It is important to state the name of the organization, position held and the dates. This takes the readers five seconds to comprehend.  

Every position held will then follow with a brief summary of duties and responsibilities.


Professional Associations/ Memberships


Being a member of a professional association tells the employer that you are interested in whatever you do.  

These associations update members about new trends and developments in the field. 

They urge members to attend conferences; some even discipline and professionally certify their members. 

 For example:  The law society of  Ghana withdraws a practicing license if one does not adhere to their code of ethics.

 Therefore having a practicing license from such body gives the employer trust and confidence in you and knowledge that you are a responsible professional.


The employer can also track your records from your professional association without asking you for them.

  Employers trust applicants who belong to a professional organization and such applicants have higher chances of getting employed.


Summary of Skills


Some writers skip this section or include it in “other qualifications” sections. 

 In some CVs it is termed as ‘qualification number two’, but it is good to have this section just after the “professional memberships” and before “interests” is listed.
  
Examples of skills employers look for are:

  • Excellent communication
  • Good computing skills
  • Exceptional reporting skills
  • Camera and photography knowledge
  • Effective organizational ability
  • Results driven
  • Attention to detail

These skills are usually stated as required in the job advertisement. It is advisable to briefly state them in the CV and also in the cover letter.  

Applicants should provide skills he or she is able to prove if required to by the employer.   

For example:  just stating “computing skills” or “able to find computer documents and files” and then the employer finds that you cannot even turn on the computer will be embarrassing, and the employer might conclude that you lied.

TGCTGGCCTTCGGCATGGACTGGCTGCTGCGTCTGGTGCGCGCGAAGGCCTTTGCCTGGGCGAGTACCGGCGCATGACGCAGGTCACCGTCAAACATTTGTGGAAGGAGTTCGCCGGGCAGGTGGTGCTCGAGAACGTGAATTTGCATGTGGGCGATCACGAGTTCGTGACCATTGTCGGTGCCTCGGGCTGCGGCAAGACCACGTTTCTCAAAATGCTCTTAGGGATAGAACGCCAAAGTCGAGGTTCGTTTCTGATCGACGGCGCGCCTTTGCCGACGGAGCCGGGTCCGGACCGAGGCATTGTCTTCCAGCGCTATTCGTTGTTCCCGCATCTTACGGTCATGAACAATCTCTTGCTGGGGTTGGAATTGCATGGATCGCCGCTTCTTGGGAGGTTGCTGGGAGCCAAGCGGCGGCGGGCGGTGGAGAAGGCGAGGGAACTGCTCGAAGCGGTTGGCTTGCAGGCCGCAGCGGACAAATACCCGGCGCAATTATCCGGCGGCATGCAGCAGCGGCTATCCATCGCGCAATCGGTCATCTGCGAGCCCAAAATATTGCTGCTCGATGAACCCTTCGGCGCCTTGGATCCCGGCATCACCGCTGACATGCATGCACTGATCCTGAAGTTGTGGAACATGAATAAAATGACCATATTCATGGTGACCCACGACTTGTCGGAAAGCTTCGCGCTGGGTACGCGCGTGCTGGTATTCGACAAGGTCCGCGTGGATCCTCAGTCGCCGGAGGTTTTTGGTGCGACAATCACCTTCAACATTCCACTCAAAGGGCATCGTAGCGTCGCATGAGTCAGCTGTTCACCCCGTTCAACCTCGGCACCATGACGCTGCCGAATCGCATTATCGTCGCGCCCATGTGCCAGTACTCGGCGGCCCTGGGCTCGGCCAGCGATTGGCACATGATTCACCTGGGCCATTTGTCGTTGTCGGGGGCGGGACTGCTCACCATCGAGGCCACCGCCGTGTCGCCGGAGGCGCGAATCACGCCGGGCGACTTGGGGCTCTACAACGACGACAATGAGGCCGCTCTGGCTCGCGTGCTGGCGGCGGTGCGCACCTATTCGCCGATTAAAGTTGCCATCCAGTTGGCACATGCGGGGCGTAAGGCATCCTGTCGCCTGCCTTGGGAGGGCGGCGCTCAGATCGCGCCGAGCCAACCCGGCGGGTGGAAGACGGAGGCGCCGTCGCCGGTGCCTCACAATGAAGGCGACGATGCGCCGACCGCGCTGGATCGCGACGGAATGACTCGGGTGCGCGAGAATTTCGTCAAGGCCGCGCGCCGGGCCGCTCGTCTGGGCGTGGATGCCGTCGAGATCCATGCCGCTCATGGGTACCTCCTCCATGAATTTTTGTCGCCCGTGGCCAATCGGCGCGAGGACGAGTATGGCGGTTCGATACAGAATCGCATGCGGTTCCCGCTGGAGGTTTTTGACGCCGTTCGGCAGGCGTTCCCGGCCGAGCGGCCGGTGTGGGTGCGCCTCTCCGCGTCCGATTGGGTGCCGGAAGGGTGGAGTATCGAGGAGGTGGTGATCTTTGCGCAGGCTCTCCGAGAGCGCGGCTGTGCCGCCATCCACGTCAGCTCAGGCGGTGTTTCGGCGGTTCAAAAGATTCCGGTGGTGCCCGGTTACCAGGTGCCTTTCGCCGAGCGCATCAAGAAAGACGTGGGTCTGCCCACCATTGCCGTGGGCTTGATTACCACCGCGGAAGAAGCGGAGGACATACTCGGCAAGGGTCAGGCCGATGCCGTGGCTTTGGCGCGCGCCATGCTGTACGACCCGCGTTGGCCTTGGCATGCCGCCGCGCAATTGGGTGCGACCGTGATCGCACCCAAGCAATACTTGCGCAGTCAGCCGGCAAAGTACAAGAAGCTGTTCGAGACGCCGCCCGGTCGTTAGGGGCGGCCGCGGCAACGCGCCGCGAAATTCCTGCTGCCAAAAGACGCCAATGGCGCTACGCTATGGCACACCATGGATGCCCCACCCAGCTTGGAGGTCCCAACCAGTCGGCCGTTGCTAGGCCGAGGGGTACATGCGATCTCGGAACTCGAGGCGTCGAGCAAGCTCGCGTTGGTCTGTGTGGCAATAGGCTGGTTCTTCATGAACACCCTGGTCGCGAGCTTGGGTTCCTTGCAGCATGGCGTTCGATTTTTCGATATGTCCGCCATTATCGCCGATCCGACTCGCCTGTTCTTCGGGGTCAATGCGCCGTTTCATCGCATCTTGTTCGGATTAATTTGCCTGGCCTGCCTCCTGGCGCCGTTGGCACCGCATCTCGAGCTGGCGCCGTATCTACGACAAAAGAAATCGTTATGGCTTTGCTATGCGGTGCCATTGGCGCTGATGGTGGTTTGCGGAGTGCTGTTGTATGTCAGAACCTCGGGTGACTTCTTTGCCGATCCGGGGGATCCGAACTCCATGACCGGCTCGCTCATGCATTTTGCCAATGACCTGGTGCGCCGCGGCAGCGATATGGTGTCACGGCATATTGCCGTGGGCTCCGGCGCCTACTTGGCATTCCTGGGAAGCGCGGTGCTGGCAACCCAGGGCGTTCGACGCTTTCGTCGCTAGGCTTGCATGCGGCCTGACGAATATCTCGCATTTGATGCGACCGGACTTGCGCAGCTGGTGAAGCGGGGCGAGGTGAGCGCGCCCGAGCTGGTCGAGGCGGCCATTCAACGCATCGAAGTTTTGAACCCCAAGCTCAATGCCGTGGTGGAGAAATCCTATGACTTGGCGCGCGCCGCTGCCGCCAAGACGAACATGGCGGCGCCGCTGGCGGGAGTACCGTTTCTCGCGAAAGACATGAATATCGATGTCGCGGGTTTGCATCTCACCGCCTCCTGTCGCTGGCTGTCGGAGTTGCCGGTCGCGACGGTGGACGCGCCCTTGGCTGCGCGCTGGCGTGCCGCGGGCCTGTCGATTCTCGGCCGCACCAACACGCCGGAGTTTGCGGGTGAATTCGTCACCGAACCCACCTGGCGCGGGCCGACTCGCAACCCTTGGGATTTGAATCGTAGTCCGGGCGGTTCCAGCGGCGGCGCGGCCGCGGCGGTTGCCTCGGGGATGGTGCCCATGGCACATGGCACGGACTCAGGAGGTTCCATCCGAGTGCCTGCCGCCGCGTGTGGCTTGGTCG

Personal Interests


You have to state one or two of your personal interests such as hobbies or sports.  

Avoid listing all your interests and hobbies because the employer may then wonder when you actually have time to work.  Interests, hobbies, and sports tell an employer more about you.  

 Listing these helps to demonstrate your organization skills and tells whether you are a team player or not.   

If you are the treasurer of a local club, member of a charity organization, school prefect or head girl or head boy, chairman of the wildlife club, a Girl Guide or scout, or have other responsibilities, is an indication that you are a responsible and industrious person.


  References


Choose references who know you well.  Put their names, physical address, email address, and telephone number.  List each reference separately at the end of your CV.

It is advisable to ask the references for their permission before you write down their names.

Three references are required: one educational, one professional and one personal.

 The references should know you well and on a personal level. 

  Each of the three should be persons of outstanding authority in a company, an institution, or your community or society.  

Some organizations prefer religious leaders as Pastors, Imams, or Bishops, etc. 

The reference should have known you for at least two years.